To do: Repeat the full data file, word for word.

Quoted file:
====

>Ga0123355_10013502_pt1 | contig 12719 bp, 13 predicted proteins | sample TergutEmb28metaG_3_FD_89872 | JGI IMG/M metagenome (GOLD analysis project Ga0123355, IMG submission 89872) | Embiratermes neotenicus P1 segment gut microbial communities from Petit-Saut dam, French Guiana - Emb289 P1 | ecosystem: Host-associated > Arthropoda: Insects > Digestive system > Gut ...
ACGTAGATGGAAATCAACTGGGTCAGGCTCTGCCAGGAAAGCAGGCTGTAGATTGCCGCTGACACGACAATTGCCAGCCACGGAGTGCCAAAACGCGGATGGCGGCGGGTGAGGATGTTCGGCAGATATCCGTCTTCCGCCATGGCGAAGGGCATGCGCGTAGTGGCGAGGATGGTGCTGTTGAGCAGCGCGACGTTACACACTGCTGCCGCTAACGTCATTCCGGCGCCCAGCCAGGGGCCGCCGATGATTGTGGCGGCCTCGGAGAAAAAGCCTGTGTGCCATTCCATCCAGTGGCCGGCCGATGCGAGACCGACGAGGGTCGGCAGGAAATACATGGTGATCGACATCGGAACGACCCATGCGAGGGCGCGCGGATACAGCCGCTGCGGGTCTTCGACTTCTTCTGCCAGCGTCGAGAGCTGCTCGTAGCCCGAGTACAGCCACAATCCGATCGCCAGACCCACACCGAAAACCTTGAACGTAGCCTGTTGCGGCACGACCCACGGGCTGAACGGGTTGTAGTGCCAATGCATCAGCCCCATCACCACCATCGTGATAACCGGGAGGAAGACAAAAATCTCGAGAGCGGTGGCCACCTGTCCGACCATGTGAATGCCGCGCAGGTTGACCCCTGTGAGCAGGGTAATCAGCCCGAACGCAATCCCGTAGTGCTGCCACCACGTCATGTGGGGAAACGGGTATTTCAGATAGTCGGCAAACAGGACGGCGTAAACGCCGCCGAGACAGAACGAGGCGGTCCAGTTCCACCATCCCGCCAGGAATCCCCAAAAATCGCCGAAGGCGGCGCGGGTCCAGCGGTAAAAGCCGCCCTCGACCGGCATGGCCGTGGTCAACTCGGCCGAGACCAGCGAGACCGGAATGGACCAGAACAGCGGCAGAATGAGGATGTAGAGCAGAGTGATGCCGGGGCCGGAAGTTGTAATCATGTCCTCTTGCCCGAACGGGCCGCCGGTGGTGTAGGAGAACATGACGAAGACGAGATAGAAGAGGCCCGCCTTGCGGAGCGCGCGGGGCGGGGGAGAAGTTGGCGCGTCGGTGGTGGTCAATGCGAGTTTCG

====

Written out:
>Ga0123355_10013502_pt1 | contig 12719 bp, 13 predicted proteins | sample TergutEmb28metaG_3_FD_89872 | JGI IMG/M metagenome (GOLD analysis project Ga0123355, IMG submission 89872) | Embiratermes neotenicus P1 segment gut microbial communities from Petit-Saut dam, French Guiana - Emb289 P1 | ecosystem: Host-associated > Arthropoda: Insects > Digestive system > Gut ...
ACGTAGATGGAAATCAACTGGGTCAGGCTCTGCCAGGAAAGCAGGCTGTAGATTGCCGCTGACACGACAATTGCCAGCCACGGAGTGCCAAAACGCGGATGGCGGCGGGTGAGGATGTTCGGCAGATATCCGTCTTCCGCCATGGCGAAGGGCATGCGCGTAGTGGCGAGGATGGTGCTGTTGAGCAGCGCGACGTTACACACTGCTGCCGCTAACGTCATTCCGGCGCCCAGCCAGGGGCCGCCGATGATTGTGGCGGCCTCGGAGAAAAAGCCTGTGTGCCATTCCATCCAGTGGCCGGCCGATGCGAGACCGACGAGGGTCGGCAGGAAATACATGGTGATCGACATCGGAACGACCCATGCGAGGGCGCGCGGATACAGCCGCTGCGGGTCTTCGACTTCTTCTGCCAGCGTCGAGAGCTGCTCGTAGCCCGAGTACAGCCACAATCCGATCGCCAGACCCACACCGAAAACCTTGAACGTAGCCTGTTGCGGCACGACCCACGGGCTGAACGGGTTGTAGTGCCAATGCATCAGCCCCATCACCACCATCGTGATAACCGGGAGGAAGACAAAAATCTCGAGAGCGGTGGCCACCTGTCCGACCATGTGAATGCCGCGCAGGTTGACCCCTGTGAGCAGGGTAATCAGCCCGAACGCAATCCCGTAGTGCTGCCACCACGTCATGTGGGGAAACGGGTATTTCAGATAGTCGGCAAACAGGACGGCGTAAACGCCGCCGAGACAGAACGAGGCGGTCCAGTTCCACCATCCCGCCAGGAATCCCCAAAAATCGCCGAAGGCGGCGCGGGTCCAGCGGTAAAAGCCGCCCTCGACCGGCATGGCCGTGGTCAACTCGGCCGAGACCAGCGAGACCGGAATGGACCAGAACAGCGGCAGAATGAGGATGTAGAGCAGAGTGATGCCGGGGCCGGAAGTTGTAATCATGTCCTCTTGCCCGAACGGGCCGCCGGTGGTGTAGGAGAACATGACGAAGACGAGATAGAAGAGGCCCGCCTTGCGGAGCGCGCGGGGCGGGGGAGAAGTTGGCGCGTCGGTGGTGGTCAATGCGAGTTTCG